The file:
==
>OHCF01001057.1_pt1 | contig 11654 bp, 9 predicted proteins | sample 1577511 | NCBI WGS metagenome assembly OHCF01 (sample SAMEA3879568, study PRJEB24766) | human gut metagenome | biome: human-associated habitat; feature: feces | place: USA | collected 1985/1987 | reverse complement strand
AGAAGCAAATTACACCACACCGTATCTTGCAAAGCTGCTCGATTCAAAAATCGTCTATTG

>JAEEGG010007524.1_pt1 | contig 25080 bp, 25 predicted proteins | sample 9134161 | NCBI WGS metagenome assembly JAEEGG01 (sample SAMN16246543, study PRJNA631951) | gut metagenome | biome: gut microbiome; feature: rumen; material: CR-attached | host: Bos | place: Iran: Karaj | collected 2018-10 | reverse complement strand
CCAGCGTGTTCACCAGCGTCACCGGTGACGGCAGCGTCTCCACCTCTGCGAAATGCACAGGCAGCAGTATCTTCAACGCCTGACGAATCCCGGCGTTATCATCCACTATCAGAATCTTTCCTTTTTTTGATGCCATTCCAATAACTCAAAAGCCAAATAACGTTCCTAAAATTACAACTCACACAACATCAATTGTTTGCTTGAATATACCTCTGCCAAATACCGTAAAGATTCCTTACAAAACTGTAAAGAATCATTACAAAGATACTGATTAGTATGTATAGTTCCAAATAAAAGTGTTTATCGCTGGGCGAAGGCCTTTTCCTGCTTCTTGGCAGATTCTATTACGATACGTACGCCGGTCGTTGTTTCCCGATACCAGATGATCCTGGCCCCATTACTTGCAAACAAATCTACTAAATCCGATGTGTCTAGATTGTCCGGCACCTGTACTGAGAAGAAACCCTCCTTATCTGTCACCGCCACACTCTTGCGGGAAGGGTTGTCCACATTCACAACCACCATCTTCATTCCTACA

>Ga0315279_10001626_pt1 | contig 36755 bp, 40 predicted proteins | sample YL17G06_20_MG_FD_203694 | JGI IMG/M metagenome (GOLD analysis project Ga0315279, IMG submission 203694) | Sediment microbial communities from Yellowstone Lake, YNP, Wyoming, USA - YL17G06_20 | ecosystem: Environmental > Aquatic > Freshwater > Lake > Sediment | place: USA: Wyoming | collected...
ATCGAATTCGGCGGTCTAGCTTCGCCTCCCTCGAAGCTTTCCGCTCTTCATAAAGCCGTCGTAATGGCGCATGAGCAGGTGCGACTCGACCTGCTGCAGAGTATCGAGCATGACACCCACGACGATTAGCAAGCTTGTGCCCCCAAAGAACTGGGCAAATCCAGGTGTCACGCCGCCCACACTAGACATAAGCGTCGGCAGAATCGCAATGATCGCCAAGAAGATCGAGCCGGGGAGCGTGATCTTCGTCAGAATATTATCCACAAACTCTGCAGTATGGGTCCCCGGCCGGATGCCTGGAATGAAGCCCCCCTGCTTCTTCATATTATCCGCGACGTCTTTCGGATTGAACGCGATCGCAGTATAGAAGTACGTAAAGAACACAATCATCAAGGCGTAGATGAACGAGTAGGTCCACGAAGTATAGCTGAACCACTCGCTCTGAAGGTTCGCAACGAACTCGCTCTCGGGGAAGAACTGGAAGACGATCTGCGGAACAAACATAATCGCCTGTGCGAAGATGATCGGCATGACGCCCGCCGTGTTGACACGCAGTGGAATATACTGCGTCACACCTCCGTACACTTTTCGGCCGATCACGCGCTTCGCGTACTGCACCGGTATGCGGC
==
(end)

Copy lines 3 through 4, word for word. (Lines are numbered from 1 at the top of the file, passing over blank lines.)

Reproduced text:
>JAEEGG010007524.1_pt1 | contig 25080 bp, 25 predicted proteins | sample 9134161 | NCBI WGS metagenome assembly JAEEGG01 (sample SAMN16246543, study PRJNA631951) | gut metagenome | biome: gut microbiome; feature: rumen; material: CR-attached | host: Bos | place: Iran: Karaj | collected 2018-10 | reverse complement strand
CCAGCGTGTTCACCAGCGTCACCGGTGACGGCAGCGTCTCCACCTCTGCGAAATGCACAGGCAGCAGTATCTTCAACGCCTGACGAATCCCGGCGTTATCATCCACTATCAGAATCTTTCCTTTTTTTGATGCCATTCCAATAACTCAAAAGCCAAATAACGTTCCTAAAATTACAACTCACACAACATCAATTGTTTGCTTGAATATACCTCTGCCAAATACCGTAAAGATTCCTTACAAAACTGTAAAGAATCATTACAAAGATACTGATTAGTATGTATAGTTCCAAATAAAAGTGTTTATCGCTGGGCGAAGGCCTTTTCCTGCTTCTTGGCAGATTCTATTACGATACGTACGCCGGTCGTTGTTTCCCGATACCAGATGATCCTGGCCCCATTACTTGCAAACAAATCTACTAAATCCGATGTGTCTAGATTGTCCGGCACCTGTACTGAGAAGAAACCCTCCTTATCTGTCACCGCCACACTCTTGCGGGAAGGGTTGTCCACATTCACAACCACCATCTTCATTCCTACA